GENEVA - U.S.-based physicists said on Monday they hope to have enough data by the end of this month to establish if the elusive Higgs boson, a particle thought to have made the universe possible, exists in its long-predicted form.
If the answer is no, scientists around the globe will have to rethink the 40-year-old Standard Model of particle physics which describes how they believe the cosmos works.
The physicists, at the Fermilab research center near Chicago which operates the Tevatron collider, have been in friendly competition with colleagues at CERN near Geneva whose giant LHC machine is also seeking the Higgs.
In an e-mail to Reuters in Geneva, Fermilab communications director Katie Yurkewicz said Tevatron was on track to have by Sept. 30 the information "to rule out the existence of a Higgs boson with a mass within the most likely range."
Both Tevatron, operating for the past 28 years, and CERN's Large Hadron Collider, started up on March 30, 2010, have been trying to find the boson — postulated as the particle that gave mass to matter after the Big Bang 13.7 billion years ago — within that range.
If it is not there, scientists say, then the multi-national research teams at both centers will have to start looking in the data gathered and more to come for something else — a different sort of Higgs or some other particle.
But if it is somewhere there, Yurkewicz and her Fermilab colleague Robert Roser say, the Tevatron would not have enough data to confirm its existence before Sept. 30 — when the U.S. collider, denied necessary funds, closes down for good.
Multiple sightings needed
Scientists at both centers say there will have to be multiple sightings of the Higgs — each of which will have to be minutely scrutinized to ensure they are what they appear to be — before a discovery can be announced.
Reaching the conclusion that it is not where it should be is much easier.
In the two machines — the LHC oval-shaped and the Tevatron circular but smaller — particles are smashed together at near the speed of light, recreating the primal chaos of flying matter a tiny fraction of a second after the Big Bang.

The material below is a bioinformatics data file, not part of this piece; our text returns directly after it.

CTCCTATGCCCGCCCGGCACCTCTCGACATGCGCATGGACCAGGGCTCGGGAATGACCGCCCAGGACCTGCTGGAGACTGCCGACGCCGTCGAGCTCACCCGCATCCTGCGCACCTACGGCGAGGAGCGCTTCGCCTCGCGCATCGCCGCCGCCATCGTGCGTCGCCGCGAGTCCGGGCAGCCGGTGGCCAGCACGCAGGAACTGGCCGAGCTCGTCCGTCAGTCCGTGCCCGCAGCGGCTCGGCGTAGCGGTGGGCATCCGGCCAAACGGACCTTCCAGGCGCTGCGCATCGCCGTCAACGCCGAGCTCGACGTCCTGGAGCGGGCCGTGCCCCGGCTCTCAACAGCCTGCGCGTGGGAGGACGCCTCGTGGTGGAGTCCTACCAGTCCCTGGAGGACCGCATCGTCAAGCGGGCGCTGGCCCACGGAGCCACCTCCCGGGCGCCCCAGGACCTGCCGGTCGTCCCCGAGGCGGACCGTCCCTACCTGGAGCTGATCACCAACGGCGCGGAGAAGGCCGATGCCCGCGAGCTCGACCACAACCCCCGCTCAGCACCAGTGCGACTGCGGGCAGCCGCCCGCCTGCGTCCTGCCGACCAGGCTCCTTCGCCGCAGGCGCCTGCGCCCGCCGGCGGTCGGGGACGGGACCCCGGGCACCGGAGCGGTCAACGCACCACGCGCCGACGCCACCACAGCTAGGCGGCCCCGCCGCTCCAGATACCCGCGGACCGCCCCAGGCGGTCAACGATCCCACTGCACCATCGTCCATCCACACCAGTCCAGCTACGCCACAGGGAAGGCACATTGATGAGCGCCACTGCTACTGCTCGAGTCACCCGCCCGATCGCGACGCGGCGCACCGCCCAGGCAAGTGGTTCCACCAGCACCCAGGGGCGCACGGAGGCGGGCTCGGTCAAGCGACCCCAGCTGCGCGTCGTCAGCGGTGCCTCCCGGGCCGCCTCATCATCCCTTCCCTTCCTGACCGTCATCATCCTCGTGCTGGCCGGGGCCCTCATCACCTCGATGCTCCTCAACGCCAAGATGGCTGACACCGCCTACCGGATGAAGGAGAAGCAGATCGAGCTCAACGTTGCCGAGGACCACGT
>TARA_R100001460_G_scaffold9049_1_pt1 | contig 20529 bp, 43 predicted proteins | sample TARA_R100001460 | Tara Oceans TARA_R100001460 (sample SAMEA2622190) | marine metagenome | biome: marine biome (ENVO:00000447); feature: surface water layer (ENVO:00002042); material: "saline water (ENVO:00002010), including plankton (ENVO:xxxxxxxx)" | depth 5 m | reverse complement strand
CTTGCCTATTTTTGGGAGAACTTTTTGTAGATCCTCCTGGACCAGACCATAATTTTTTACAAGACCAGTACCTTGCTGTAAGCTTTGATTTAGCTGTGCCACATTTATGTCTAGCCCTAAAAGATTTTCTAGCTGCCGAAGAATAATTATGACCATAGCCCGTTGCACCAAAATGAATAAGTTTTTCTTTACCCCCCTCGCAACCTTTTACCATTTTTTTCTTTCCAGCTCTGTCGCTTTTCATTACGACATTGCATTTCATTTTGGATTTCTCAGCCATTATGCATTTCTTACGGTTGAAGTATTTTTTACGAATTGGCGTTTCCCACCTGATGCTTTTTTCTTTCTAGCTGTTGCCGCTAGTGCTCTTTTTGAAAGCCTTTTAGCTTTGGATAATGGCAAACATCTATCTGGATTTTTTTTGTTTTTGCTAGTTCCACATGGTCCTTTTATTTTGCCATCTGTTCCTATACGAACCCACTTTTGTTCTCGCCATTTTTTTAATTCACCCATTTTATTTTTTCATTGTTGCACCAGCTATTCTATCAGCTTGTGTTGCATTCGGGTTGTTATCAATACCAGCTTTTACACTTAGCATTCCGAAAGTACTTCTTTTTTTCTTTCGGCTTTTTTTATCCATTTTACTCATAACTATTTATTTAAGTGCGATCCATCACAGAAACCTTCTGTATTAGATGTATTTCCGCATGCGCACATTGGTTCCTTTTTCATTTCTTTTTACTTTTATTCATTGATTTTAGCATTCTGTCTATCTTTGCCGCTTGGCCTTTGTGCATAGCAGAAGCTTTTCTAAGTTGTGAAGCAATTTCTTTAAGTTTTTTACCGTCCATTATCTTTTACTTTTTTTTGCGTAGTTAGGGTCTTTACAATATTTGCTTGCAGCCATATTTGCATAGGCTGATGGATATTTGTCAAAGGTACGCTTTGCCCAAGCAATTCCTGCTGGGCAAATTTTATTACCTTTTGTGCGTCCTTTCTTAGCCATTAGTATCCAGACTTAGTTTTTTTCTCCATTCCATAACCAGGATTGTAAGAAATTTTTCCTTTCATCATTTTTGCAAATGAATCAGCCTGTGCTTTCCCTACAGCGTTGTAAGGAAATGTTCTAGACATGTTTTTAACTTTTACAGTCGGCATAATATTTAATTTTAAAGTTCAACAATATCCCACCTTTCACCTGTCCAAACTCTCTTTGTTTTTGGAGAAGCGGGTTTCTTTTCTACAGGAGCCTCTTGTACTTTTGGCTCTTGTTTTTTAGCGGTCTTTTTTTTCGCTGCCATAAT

The result of those collisions — and there have been trillions of them — are recorded on computer disc and studied by scientists around the world for any trace of the Higgs, a key element of the Standard Model, and of any new phenomena.
Scientists at CERN, formally the European Organization for Nuclear Research, have themselves been gathering data from collisions at an ever-growing rate but have yet to spot more than a fleeting hint that it might exist.
"The Higgs boson has been rather elusive so far and no-one really knows what it will look like," wrote CERN scientist Paulime Gagnon in her blog on Monday.
"But if it exists, and if it is the one predicted by the Standard Model, then we know how to set traps to catch some."
CERN's director-general Rolf Heuer has said he expects proof one way or another to emerge in 2012, at the end of which the $10 billion LHC will shut down for a year to be prepared for collisions at twice the present force.
But some CERN researchers have suggested that the vast amount of data they are collecting could allow them to come to at least a preliminary conclusion — Higgs or no Higgs — by the end of this year.
(Reported by Robert Evans; Editing by Andrew Heavens)